The lawyer tasked with managing payments to the families of victims killed in the Sept. 11 terrorist attacks will oversee a massive fund set aside to pay claims to people who lost income in the devastating Gulf Coast oil spill.
Senior administration officials announced today that BP will set aside $20 billion to pay the victims of the massive oil spill -- a move made under pressure by the White House as the company copes with causing the worst environmental disaster in U.S. history.
Attorney Kenneth Feinberg, who ensured 9/11 families were monetarily compensated for their losses, will lead the independent fund. In his current role, Feinberg is known as Obama's "pay czar," setting salary limits for companies getting the most aid from a $700 billion government bailout fund.
An NYU grad and Columbia law school adjunct professor, the Massachusetts-born Feinberg made a name for himself as special master of the Sept. 11th Compensation Fund. Appointed to the post by former Attorney General John Ashcroft, he spent nearly three years working pro bono to streamline the process, determine the appropriate payments and dole out awards to families.
Among the more controversial responsibilities he faced in that role was deciding how much each family should get -- a number calculated on the basis of a mathematical equation that often fell short of the intangible losses victims' families suffered on that fateful day.
"It's a brutal, sort of cold, thing to do. Anybody who looks at this program and expects that by cutting a U.S. Treasury check, you are going to make 9/11 families happy, is vastly misunderstanding what's going on with this program," the 64-year-old Feinberg said at the time. "There is not one family member I've met who wouldn't gladly give back the check, or, in many cases, their own lives to have that loved one back. 'Happy' never enters into this equation."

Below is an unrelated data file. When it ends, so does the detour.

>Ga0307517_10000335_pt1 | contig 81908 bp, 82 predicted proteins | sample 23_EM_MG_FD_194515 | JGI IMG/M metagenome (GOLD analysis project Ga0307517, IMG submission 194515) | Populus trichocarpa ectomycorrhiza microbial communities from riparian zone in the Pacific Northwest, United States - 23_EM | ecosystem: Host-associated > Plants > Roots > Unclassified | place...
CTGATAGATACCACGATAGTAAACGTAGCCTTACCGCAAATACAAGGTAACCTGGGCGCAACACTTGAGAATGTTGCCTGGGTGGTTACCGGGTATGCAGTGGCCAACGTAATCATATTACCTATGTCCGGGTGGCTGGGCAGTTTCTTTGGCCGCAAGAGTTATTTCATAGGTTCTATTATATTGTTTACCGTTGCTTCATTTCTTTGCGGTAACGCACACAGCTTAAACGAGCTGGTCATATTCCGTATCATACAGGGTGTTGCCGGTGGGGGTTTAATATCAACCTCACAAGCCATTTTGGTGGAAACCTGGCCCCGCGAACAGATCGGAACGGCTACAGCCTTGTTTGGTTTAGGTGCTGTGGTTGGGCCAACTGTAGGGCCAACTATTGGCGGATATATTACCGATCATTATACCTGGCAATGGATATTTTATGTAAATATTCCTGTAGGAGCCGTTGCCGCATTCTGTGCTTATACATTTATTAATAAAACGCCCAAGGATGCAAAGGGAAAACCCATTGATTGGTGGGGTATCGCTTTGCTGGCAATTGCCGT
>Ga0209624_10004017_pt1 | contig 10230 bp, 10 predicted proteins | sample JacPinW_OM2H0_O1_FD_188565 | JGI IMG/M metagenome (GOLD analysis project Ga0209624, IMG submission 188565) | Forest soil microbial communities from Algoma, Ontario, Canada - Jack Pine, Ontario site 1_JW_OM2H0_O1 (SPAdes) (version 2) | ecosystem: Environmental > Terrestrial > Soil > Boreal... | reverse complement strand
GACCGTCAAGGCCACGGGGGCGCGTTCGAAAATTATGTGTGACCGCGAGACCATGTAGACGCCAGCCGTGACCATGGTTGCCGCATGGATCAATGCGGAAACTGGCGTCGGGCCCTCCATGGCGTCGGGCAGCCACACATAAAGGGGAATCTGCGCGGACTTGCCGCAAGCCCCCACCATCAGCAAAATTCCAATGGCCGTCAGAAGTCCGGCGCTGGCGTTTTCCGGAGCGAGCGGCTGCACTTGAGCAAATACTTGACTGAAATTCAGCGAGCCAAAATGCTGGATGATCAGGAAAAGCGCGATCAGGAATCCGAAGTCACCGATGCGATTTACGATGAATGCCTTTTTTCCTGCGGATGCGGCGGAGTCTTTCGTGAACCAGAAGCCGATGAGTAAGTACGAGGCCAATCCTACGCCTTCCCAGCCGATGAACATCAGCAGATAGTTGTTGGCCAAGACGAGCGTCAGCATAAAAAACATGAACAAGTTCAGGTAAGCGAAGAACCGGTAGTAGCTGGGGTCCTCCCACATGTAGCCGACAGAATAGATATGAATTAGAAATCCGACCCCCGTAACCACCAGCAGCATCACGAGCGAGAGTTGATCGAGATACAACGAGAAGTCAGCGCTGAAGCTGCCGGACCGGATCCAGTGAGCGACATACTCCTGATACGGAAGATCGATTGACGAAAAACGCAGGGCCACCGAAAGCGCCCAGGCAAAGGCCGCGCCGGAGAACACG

Obama was to announce the deal in a Rose Garden statement later Wednesday after wrapping up a meeting with BP executives at the White House.
The still-unfolding disaster in the Gulf, as tens of thousands of gallons of oil continue to pour from the broken well daily, is jeopardizing the environment and ecosystems along with the livelihoods of tens of thousands of people across the coastal areas of Louisiana, Mississippi, Alabama and Florida. Those affected ranged from fishermen to restaurateurs to oil rig workers idled by Obama's temporary halt to new deep-sea oil drilling.
BP spokesman Toby Odone declined to comment on the fund.